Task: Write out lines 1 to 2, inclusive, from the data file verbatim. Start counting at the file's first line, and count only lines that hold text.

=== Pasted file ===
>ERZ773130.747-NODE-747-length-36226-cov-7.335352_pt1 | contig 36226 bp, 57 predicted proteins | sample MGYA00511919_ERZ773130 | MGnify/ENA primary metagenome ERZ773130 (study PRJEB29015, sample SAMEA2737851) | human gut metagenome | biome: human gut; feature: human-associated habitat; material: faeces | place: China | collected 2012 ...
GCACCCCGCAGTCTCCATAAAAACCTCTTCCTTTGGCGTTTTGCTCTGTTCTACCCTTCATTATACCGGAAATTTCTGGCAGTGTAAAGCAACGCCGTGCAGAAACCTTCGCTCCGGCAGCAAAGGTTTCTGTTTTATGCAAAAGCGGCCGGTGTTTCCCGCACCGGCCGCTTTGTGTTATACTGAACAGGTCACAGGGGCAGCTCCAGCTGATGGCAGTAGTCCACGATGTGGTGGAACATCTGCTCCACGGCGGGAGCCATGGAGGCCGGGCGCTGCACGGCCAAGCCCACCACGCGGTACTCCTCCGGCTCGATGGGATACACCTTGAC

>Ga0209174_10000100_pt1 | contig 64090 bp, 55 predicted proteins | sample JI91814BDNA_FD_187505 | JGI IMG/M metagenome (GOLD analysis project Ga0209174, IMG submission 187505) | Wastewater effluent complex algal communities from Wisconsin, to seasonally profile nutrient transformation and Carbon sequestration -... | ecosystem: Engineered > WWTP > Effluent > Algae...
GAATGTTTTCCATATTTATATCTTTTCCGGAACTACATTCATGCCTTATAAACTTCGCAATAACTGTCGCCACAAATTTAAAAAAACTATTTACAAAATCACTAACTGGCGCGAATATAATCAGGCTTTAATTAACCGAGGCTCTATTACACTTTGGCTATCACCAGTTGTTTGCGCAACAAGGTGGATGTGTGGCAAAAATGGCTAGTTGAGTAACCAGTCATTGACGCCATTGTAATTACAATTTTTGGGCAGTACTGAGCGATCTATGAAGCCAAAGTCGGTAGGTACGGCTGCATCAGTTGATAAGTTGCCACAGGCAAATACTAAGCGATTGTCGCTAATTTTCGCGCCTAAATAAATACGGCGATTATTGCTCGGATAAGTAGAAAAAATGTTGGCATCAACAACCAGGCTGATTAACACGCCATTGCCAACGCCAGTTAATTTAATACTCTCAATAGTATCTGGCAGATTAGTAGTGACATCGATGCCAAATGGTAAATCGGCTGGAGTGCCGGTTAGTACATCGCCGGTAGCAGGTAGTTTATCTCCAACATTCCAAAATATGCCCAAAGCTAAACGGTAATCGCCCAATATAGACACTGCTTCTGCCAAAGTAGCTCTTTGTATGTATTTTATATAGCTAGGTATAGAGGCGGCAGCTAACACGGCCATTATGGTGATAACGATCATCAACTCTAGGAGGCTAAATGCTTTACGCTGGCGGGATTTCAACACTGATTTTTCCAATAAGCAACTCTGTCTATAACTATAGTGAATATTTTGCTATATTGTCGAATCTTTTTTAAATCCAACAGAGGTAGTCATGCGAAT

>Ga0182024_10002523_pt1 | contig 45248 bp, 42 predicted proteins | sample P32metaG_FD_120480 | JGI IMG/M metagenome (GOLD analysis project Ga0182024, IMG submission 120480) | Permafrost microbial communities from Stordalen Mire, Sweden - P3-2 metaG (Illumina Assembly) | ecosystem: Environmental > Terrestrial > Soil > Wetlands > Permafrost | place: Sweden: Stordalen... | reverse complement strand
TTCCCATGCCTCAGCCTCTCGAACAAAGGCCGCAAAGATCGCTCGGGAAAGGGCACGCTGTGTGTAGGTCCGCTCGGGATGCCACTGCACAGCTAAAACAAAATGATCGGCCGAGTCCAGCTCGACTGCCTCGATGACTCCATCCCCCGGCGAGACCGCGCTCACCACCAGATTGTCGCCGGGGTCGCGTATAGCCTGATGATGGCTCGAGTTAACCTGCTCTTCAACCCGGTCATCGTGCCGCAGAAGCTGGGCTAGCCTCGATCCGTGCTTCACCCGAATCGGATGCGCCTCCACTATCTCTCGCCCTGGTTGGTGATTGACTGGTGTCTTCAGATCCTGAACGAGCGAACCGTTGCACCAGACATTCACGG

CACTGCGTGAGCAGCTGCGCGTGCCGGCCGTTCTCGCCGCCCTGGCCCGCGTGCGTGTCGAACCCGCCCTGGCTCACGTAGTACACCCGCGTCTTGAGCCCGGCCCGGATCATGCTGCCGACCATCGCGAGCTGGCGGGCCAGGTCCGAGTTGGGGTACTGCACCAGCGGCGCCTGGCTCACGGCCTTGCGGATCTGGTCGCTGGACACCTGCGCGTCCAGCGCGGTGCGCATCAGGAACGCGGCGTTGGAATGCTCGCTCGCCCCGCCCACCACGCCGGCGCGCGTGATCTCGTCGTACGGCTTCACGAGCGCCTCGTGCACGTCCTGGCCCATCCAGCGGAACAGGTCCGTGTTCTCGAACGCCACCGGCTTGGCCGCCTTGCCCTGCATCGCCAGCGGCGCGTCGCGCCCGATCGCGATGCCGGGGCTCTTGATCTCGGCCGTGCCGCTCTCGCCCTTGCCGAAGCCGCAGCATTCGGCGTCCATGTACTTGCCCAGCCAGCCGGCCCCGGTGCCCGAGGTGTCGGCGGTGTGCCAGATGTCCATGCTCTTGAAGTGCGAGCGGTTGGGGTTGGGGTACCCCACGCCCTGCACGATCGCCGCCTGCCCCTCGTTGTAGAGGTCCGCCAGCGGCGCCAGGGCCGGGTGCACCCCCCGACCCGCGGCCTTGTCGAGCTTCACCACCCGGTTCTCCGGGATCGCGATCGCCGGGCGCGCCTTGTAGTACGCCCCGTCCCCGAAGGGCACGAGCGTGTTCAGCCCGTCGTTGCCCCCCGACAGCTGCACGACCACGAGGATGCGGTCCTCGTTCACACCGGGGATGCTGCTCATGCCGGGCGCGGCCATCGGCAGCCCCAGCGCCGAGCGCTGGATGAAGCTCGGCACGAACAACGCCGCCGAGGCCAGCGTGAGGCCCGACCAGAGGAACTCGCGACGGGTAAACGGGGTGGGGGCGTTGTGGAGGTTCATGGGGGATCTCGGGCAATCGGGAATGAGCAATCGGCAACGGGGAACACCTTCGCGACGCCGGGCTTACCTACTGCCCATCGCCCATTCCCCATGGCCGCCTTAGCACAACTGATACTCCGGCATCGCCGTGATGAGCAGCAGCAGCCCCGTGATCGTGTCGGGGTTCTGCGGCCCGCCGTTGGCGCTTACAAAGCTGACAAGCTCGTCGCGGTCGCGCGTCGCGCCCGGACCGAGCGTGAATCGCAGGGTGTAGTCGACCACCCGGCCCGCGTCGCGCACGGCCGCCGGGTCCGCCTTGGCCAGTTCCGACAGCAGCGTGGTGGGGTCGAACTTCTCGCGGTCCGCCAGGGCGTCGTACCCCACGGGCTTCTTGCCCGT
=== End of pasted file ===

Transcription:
>ERZ773130.747-NODE-747-length-36226-cov-7.335352_pt1 | contig 36226 bp, 57 predicted proteins | sample MGYA00511919_ERZ773130 | MGnify/ENA primary metagenome ERZ773130 (study PRJEB29015, sample SAMEA2737851) | human gut metagenome | biome: human gut; feature: human-associated habitat; material: faeces | place: China | collected 2012 ...
GCACCCCGCAGTCTCCATAAAAACCTCTTCCTTTGGCGTTTTGCTCTGTTCTACCCTTCATTATACCGGAAATTTCTGGCAGTGTAAAGCAACGCCGTGCAGAAACCTTCGCTCCGGCAGCAAAGGTTTCTGTTTTATGCAAAAGCGGCCGGTGTTTCCCGCACCGGCCGCTTTGTGTTATACTGAACAGGTCACAGGGGCAGCTCCAGCTGATGGCAGTAGTCCACGATGTGGTGGAACATCTGCTCCACGGCGGGAGCCATGGAGGCCGGGCGCTGCACGGCCAAGCCCACCACGCGGTACTCCTCCGGCTCGATGGGATACACCTTGAC